Healthy Sleep Guide for Teens

As your child becomes a teen, you will find that sleep is just as important as it was when they were younger. 

When your pre-teen or teens don’t get enough sleep, you’ve probably noticed they get cranky or have trouble paying attention. But over time, lack of sleep can also lead to high blood pressure, weight problems, headaches, and depression. It can also have significant negative impacts on school performance.

How Much Sleep Do Teens Need?

Teens still need a substantial amount of sleep. The American Academy of Pediatrics recommends 8-10 hours each night (though naps count towards that amount). Starting around puberty, you’ll notice your pre-teen’s natural bedtime will begin to shift up to two hours later as their sleep-cycle adjusts. 

Be a Sleep Role Model

Your pre-teen or teen is learning to establish healthy habits for themselves that they will carry with them into adulthood. Setting the example and making sleep a priority for yourself and your family teaches your teen that sleep is an important part of a healthy lifestyle. 

That means continuing to teach them to head to bed at the same time daily as much as possible. Staying up late for all nighters or sleeping in can disrupt their body’s natural sleep cycle. With school events, practices, and social gatherings, it can be challenging to maintain a routine. However, try to keep their bedtime as regular as possible, especially during the week when they have to get up for school early in the morning and leave later nights for the weekend.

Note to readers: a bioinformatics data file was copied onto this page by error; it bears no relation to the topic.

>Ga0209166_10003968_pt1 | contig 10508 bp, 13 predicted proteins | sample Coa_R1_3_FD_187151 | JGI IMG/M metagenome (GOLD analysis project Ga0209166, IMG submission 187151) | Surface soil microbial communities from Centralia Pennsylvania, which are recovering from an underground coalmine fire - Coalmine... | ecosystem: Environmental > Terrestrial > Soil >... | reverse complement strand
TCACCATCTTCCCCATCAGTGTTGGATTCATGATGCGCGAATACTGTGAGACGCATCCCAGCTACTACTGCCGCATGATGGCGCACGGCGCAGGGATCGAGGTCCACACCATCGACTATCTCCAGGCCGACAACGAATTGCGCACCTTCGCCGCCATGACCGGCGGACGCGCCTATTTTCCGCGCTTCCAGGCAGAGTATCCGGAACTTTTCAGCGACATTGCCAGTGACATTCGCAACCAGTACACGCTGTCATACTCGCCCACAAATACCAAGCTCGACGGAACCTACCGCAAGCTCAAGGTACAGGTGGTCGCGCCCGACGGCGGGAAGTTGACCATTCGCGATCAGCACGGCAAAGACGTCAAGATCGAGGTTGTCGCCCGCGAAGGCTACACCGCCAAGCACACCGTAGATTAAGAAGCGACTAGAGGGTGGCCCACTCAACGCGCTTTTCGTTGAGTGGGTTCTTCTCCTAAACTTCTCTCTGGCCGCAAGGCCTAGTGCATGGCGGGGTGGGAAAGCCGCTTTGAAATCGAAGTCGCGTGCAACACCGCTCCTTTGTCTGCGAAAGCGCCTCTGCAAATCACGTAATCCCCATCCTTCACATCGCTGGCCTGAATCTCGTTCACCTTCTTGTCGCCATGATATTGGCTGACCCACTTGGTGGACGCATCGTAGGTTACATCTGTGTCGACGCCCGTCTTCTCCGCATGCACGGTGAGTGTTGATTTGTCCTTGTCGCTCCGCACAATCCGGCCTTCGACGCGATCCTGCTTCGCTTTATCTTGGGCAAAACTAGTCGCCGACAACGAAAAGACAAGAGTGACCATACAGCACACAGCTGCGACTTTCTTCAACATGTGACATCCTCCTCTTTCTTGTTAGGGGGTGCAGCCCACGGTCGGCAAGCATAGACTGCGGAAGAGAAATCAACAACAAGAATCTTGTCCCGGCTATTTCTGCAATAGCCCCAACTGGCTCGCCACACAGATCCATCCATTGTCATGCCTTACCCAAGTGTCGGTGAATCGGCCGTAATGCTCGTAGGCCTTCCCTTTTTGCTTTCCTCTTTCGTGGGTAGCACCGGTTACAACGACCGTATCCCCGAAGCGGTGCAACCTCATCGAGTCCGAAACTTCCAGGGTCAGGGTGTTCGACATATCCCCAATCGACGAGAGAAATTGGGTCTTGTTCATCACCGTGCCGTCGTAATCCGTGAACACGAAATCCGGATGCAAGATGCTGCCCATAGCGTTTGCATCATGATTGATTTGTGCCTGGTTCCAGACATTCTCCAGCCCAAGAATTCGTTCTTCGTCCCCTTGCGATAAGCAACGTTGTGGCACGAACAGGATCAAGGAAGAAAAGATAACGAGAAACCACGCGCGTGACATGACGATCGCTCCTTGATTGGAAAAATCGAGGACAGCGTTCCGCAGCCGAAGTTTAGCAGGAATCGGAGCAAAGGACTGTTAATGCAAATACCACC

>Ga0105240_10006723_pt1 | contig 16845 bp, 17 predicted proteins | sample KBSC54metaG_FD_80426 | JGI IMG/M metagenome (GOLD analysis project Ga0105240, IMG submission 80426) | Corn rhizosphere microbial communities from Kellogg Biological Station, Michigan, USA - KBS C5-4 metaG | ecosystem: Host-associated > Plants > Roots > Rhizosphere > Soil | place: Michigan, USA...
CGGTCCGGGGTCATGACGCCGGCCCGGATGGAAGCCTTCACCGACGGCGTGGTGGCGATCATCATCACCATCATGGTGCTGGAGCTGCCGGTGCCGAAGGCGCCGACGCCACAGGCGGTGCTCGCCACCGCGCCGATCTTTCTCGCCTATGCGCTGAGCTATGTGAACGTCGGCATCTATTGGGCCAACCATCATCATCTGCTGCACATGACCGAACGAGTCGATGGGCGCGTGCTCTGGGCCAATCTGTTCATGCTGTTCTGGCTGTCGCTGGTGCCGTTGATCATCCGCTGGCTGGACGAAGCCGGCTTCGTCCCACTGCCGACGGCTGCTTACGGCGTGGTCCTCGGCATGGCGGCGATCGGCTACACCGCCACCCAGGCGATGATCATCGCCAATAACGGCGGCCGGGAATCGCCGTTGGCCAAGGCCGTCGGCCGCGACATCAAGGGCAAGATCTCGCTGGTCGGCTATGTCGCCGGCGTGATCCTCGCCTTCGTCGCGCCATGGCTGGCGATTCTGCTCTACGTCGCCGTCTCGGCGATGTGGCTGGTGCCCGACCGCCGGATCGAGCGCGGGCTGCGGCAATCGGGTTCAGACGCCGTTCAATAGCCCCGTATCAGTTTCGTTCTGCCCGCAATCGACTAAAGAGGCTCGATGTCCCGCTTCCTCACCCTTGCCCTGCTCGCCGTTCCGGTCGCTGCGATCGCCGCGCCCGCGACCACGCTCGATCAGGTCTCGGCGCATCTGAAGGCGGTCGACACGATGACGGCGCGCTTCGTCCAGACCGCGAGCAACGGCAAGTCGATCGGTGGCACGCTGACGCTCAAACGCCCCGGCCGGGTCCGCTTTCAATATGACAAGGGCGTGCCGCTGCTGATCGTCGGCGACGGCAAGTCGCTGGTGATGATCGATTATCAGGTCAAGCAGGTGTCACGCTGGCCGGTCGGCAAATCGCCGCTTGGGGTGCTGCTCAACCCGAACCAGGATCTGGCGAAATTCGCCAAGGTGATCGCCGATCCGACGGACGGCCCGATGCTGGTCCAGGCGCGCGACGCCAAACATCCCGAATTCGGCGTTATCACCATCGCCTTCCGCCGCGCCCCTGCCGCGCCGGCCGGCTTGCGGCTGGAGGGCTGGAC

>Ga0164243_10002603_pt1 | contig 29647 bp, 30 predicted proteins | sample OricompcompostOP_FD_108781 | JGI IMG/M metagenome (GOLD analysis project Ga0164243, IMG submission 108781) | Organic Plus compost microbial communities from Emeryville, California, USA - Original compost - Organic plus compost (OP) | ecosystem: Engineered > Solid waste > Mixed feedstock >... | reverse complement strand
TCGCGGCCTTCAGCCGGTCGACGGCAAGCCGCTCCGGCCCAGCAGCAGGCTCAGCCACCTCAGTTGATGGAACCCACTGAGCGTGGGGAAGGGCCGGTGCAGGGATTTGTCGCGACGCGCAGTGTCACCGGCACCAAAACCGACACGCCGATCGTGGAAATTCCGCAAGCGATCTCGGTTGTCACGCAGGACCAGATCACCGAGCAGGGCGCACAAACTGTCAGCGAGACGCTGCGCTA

While sleeping in may not be feasible on school days, it can be beneficial on weekends to allow some catch-up on any “sleep debt.”

Tech-Free Bedroom at Night

Teens who sleep with mobile devices or spend a lot of time on social media are at an increased risk for sleep problems. Devices emit blue light, which makes the brain think it’s daytime instead of night. That can lower the body’s nighttime melatonin levels, making your teen feel more alert when melatonin is usually increasing to make their body feel sleepy. 

Technology can be hard to put down, and it also can be disruptive to a teen’s sleep with notifications dinging through the night. To avoid that temptation and distraction, you can make it a family rule to keep devices out of their bedrooms at night. Try creating a nighttime charging station in another part of the house. Also, you can make it a family rule to have not have technology for an hour before bedtime.

Create a Comfy Sleep Environment

Teach your teen to make their bedroom a comfortable place that promotes sleep at night. Make sure their bed and bedding is comfortable. Teach them to keep their room cool and dark, and even provide white noise or other soothing sounds to help them sleep.

Choosing a Sleep Routine

While parents lead the sleep routine when their children are younger, you can guide your teen to create their own sleep routine. Some ideas they may want to implement that help promote a good nights sleep include:

  • Eating a light healthy snack or carbs and protein within two hours of bedtime
  • Taking a warm bath or shower before bedtime
  • Reading something soothing or relaxing before bed
  • Meditating or practicing mindfulness to calm their brain
  • Journaling to write about their day or to plan out the next day to unburden stresses for the night
  • Also remember that regular exercise is helpful for helping to regulate the body’s sleep rhythms

When to Get Help

If your pre-teen or teen is struggling with falling asleep or staying asleep, or is struggling to stay awake during the day, talk to your provider at Pediatrics West. We can offer advice on things to try as well as assess your child’s health to see if there might be an underlying cause for their sleep problem. Call us at 720-284-3700. 

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